Malaysia: Bumiputera, poor hit most by subsidy cut

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Ampang StreetThe Malaysian government’s subsidy cuts may lead to a higher incidence of poverty among Malays and Bumiputera in Malaysia, with the urban poor expected to be the hardest hit, a study by University of Malaya (UM) said on March 5 according to the Malay Mail. The study also confirmed that the reform measures has increased inflation rate by 0.8 per cent, despite a potential increase in real GDP by 0.6 per cent.

“The subsidy rationalisation programmes may lead to an increase in the incidence of poverty in urban areas for all ethnic groups, the study by UM’s Centre for Poverty and Development Studies (CPDS) said. “We can tell that the increase in the incidence of poverty is relatively high among Malay/Bumiputera compared to Chinese and Indian households,” it added.

The study found projected that the income gap among the urban poor especially within ethnic Malay or Bumiputera households may increase significantly compared to the rural poor. The study by CPDS measured the impact of hiking energy and food prices on the poor using three indicators: head count poverty index, poverty gap index and poverty severity index – which had corroborated each other.

Based on head count poverty index, subsidy cuts may lead to the highest increase in poverty among rural Bumiputera households at 4.2 per cent, compared to the Chinese (4 per cent) and the Indians (2 per cent). Based on poverty gap index, Bumiputera households recorded a higher increase in poverty incidence by around 15 per cent, compared to the Chinese (6 per cent) and the Indians (5 per cent).

In addition, the poverty severity index showed that 37.5 per cent of urban poor Bumiputera are at severe risk, compared to 23.3 per cent in the rural areas. The study also added that the subsidy cuts might contribute towards a bigger income disparity among the different ethnic groups.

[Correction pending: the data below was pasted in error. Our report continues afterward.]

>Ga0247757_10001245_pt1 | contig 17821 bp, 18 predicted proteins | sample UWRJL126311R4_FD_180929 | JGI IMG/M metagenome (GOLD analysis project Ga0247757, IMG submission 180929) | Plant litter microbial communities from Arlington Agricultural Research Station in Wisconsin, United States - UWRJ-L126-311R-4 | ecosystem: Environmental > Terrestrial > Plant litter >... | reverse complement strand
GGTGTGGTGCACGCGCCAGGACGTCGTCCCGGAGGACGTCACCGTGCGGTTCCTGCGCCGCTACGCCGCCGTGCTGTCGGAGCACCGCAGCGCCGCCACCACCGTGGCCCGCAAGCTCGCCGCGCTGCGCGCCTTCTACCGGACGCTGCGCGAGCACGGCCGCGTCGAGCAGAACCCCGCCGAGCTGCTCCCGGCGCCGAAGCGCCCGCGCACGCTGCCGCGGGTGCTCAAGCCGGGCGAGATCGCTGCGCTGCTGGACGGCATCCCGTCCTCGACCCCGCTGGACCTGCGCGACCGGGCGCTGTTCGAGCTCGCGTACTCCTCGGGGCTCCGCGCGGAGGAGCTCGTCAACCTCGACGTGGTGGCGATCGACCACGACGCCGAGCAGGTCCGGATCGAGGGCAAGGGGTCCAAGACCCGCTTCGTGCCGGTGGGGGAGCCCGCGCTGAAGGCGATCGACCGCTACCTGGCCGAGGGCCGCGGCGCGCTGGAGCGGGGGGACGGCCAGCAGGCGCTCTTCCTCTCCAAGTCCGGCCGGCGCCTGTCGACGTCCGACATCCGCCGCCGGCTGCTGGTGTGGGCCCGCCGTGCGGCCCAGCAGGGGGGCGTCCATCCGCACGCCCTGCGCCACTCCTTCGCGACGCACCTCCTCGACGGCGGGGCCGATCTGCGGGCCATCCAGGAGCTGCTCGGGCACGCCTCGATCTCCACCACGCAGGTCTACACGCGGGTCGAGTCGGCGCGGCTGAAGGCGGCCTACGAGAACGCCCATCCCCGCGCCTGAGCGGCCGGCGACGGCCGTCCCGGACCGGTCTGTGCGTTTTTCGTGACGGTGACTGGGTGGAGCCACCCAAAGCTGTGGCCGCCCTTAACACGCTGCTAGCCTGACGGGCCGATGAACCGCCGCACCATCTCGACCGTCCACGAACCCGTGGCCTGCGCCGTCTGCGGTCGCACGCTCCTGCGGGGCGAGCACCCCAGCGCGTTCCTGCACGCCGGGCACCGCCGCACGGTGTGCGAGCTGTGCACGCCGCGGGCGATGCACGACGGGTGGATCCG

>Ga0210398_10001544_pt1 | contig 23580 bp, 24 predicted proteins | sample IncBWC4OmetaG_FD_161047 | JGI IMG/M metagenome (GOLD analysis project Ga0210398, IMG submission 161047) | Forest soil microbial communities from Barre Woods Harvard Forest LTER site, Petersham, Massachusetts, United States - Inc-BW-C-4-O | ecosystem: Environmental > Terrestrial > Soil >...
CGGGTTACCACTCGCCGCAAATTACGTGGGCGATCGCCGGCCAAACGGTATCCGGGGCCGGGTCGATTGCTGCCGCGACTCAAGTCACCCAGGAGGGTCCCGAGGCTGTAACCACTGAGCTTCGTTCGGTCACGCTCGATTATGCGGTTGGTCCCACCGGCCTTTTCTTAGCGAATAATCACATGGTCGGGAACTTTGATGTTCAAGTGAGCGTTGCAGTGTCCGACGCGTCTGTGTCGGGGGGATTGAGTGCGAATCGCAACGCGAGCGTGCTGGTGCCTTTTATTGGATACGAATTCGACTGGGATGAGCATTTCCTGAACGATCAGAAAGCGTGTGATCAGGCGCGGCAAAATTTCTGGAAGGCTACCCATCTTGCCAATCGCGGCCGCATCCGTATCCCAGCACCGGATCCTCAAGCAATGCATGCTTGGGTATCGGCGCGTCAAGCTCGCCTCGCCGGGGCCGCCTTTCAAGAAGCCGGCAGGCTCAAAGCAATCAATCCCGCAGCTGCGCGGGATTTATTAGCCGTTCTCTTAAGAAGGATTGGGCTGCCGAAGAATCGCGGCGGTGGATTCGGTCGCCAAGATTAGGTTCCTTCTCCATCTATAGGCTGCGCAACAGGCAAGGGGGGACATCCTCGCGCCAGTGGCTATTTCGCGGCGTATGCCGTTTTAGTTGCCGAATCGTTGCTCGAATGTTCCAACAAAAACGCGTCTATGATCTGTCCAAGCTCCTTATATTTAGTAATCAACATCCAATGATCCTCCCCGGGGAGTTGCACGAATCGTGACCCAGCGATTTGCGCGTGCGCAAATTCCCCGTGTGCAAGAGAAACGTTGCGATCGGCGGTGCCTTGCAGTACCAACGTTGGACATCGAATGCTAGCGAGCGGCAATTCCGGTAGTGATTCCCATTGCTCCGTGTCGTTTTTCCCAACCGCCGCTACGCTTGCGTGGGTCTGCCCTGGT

Apart from increases in the inflation rate and GDP, the subsidy reforms also hiked the exchange rate by 0.3 per cent, leading to a fall in imports by 0.7 per cent as well as exports by 0.3 per cent. However, total real investment has increased total real investment by 1.7 per cent, coming possibly from a rise in government revenue and savings from the reforms.

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Reading Time: 2 minutes

The Malaysian government’s subsidy cuts may lead to a higher incidence of poverty among Malays and Bumiputera in Malaysia, with the urban poor expected to be the hardest hit, a study by University of Malaya (UM) said on March 5 according to the Malay Mail. The study also confirmed that the reform measures has increased inflation rate by 0.8 per cent, despite a potential increase in real GDP by 0.6 per cent.

Reading Time: 2 minutes

Ampang StreetThe Malaysian government’s subsidy cuts may lead to a higher incidence of poverty among Malays and Bumiputera in Malaysia, with the urban poor expected to be the hardest hit, a study by University of Malaya (UM) said on March 5 according to the Malay Mail. The study also confirmed that the reform measures has increased inflation rate by 0.8 per cent, despite a potential increase in real GDP by 0.6 per cent.

“The subsidy rationalisation programmes may lead to an increase in the incidence of poverty in urban areas for all ethnic groups, the study by UM’s Centre for Poverty and Development Studies (CPDS) said. “We can tell that the increase in the incidence of poverty is relatively high among Malay/Bumiputera compared to Chinese and Indian households,” it added.

The study found projected that the income gap among the urban poor especially within ethnic Malay or Bumiputera households may increase significantly compared to the rural poor. The study by CPDS measured the impact of hiking energy and food prices on the poor using three indicators: head count poverty index, poverty gap index and poverty severity index – which had corroborated each other.

Based on head count poverty index, subsidy cuts may lead to the highest increase in poverty among rural Bumiputera households at 4.2 per cent, compared to the Chinese (4 per cent) and the Indians (2 per cent). Based on poverty gap index, Bumiputera households recorded a higher increase in poverty incidence by around 15 per cent, compared to the Chinese (6 per cent) and the Indians (5 per cent).

In addition, the poverty severity index showed that 37.5 per cent of urban poor Bumiputera are at severe risk, compared to 23.3 per cent in the rural areas. The study also added that the subsidy cuts might contribute towards a bigger income disparity among the different ethnic groups.

Apart from increases in the inflation rate and GDP, the subsidy reforms also hiked the exchange rate by 0.3 per cent, leading to a fall in imports by 0.7 per cent as well as exports by 0.3 per cent. However, total real investment has increased total real investment by 1.7 per cent, coming possibly from a rise in government revenue and savings from the reforms.

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